in Uncategorized

Justice as Gratitude: An Additional Thought

In a recent post, I argued that we needed to understand justice as living out the gratitude that is proper to those who are recipients of grace. Furthermore, I suggested understanding justice in this way has significant implications for how we go about pursuing justice today. I have continued to turn this around in my mind — asking myself questions like: what exactly are those implications? — and I was led back to a point made by a British theologian, David Ford.
In his book, The Shape of Living, Ford argues that our lives are shaped by “overwhelmings.” We all encounter various things in life that overwhelm us — like the overwhelming beauty of a sunset, or the overwhelming darkness of a violent assault, or whatever — and it is how we respond to those “overwhelmings” that determines the shape of our lives. Indeed, Ford argues that, because we will encounter both overwhelmingly good things and overwhelmingly evil things, we are forced to choose which overwhelming will be more foundational for how we live.
Therefore, the pursuit of justice defined as “living out the gratitude that is proper to those who are recipients of grace” requires that our lives be founded on an overwhelming encounter with God's grace and forgiveness. If this is the overwhelming that runs deeper than all others, then gratitude will naturally define us. We have encountered a God whose love for us is indescribable (I can't even find the words, staggering? profound? tender? powerful? overwhelming?). How, then, can we not live lives of gratitude?
Therefore, if this is the foundation of a Christian understanding of justice, what then are some of the implications for the Christian pursuit of justice?
First, this means that Christian justice will be marked by love. Christian justice is love because it flows from the place of being God's beloved — we are those who have been loved much; how can we not go forth to love others much as well? Thus, the pursuit of justice is nothing more than obedience to the command to “love your neighbour.” The dichotomy between love and justice (and God's love and justice, in particular) that is often made in various circles is absolutely false. Justice is the practice of gratitude-as-love within the context of injustice.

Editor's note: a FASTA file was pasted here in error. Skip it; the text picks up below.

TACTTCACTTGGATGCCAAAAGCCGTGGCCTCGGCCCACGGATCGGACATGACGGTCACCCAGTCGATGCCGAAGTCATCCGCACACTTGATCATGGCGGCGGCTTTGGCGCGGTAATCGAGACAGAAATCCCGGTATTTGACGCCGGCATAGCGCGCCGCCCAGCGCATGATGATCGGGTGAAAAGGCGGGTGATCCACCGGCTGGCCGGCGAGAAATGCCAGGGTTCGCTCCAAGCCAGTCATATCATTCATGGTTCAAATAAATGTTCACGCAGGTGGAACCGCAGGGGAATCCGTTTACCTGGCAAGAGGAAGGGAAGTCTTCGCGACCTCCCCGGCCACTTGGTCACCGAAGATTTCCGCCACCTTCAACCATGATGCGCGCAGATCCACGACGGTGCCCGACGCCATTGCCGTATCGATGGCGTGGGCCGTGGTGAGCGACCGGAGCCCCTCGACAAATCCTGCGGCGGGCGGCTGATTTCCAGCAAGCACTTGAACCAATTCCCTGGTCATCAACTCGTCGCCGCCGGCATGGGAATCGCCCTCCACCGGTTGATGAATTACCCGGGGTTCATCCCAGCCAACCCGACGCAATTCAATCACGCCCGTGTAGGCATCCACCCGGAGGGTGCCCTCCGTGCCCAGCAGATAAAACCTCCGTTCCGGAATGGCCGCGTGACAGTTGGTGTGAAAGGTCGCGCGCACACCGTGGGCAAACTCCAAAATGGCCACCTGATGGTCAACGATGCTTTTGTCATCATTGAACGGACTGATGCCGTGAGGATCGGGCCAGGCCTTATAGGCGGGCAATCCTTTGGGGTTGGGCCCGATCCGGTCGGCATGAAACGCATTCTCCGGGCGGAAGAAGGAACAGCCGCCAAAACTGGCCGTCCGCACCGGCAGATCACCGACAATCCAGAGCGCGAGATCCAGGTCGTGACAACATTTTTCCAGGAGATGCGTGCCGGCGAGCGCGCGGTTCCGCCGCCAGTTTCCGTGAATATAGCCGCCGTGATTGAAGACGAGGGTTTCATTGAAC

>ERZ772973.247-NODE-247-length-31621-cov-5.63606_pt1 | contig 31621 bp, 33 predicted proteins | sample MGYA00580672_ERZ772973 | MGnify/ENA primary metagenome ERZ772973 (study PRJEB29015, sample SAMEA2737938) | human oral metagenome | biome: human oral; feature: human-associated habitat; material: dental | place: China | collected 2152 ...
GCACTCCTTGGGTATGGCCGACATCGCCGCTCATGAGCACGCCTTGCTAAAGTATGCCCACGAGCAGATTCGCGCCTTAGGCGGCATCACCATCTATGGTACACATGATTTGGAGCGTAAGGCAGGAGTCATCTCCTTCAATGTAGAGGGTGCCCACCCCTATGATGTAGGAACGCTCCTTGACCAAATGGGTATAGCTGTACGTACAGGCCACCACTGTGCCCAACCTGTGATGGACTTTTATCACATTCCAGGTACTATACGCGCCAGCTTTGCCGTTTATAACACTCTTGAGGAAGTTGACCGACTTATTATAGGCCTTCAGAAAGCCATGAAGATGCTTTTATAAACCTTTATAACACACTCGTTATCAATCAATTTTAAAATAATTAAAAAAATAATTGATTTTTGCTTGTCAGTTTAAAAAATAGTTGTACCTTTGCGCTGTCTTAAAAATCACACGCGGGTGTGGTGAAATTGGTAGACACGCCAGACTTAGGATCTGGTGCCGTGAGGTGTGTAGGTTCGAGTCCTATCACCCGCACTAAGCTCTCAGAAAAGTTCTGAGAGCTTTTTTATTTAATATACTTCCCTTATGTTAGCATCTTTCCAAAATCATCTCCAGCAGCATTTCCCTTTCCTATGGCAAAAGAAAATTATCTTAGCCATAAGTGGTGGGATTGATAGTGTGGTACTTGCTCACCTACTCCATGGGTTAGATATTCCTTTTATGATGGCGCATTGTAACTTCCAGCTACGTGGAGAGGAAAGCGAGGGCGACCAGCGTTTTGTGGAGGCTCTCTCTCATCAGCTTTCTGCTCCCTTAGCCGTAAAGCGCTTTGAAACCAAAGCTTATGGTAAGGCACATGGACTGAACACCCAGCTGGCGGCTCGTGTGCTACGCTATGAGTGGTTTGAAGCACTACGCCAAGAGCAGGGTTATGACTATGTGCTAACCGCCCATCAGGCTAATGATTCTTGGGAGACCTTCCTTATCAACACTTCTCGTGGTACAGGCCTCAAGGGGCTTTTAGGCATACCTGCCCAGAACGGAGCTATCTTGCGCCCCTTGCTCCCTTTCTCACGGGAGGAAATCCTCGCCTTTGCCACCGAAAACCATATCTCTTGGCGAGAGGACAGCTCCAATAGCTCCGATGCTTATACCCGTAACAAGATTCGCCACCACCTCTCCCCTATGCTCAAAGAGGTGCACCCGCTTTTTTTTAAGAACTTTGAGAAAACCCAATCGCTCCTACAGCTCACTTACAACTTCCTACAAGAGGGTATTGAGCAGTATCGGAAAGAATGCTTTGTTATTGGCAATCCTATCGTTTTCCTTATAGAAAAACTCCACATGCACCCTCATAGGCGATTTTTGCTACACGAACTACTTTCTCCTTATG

Secondly, and just as important, this means that Christian justice will be marked by forgiveness. Love and forgiveness are two sides of one coin but his point is often neglected (i.e. talk of forgiveness is ignored in social justice circles) or denied (i.e. forgiveness is seen as the opposite of justice in social justice circles) so it is worth pausing here. Here is the point that I want to make: the overwhelming that we encounter in God's love and forgiveness is greater than any overwhelming we encounter in the injustices that we personally experience. Therefore, the gratitude that flows from my state of being beloved is greater than the sorrow or anger I experience from the state of being wounded. Because of this, I am empowered to respond freely with forgiveness. This is why Paul can say that even in violent persecution, torture, and death, we are still “more than conquerors” because of the overwhelming love of God (Ro 8). Thus, Paul goes on to say that we should love, forgive, and do good to our enemies (Ro 12), just as Jesus tells us to go the extra mile, give to the thief, and turn the other cheek to the one who strikes us (Mt 5). Therefore, the only response that I can make to those who treat me unjustly is to live out the gratitude of a recipient of grace by forgiving the one who treats me this way.
This is why the notion of “justice-as-retribution” should be totally foreign to the Christian approach. This is why “vengeance” is reserved for God; it is reserved for God because the pursuit of vengeance is antithetical to the practices of gratitude. If we are truly grateful — as we will be if we have truly encountered God's love — then we will love and forgive. We are those who have been forgiven much, how can we not go forth and forgive others much as well?
[I should perhaps note that this talk of “forgiveness” should not sidetrack our resistance to, confrontation with, and excommunication of, oppressive powers but that's not the point I'm trying to make at the moment.]

Write a Comment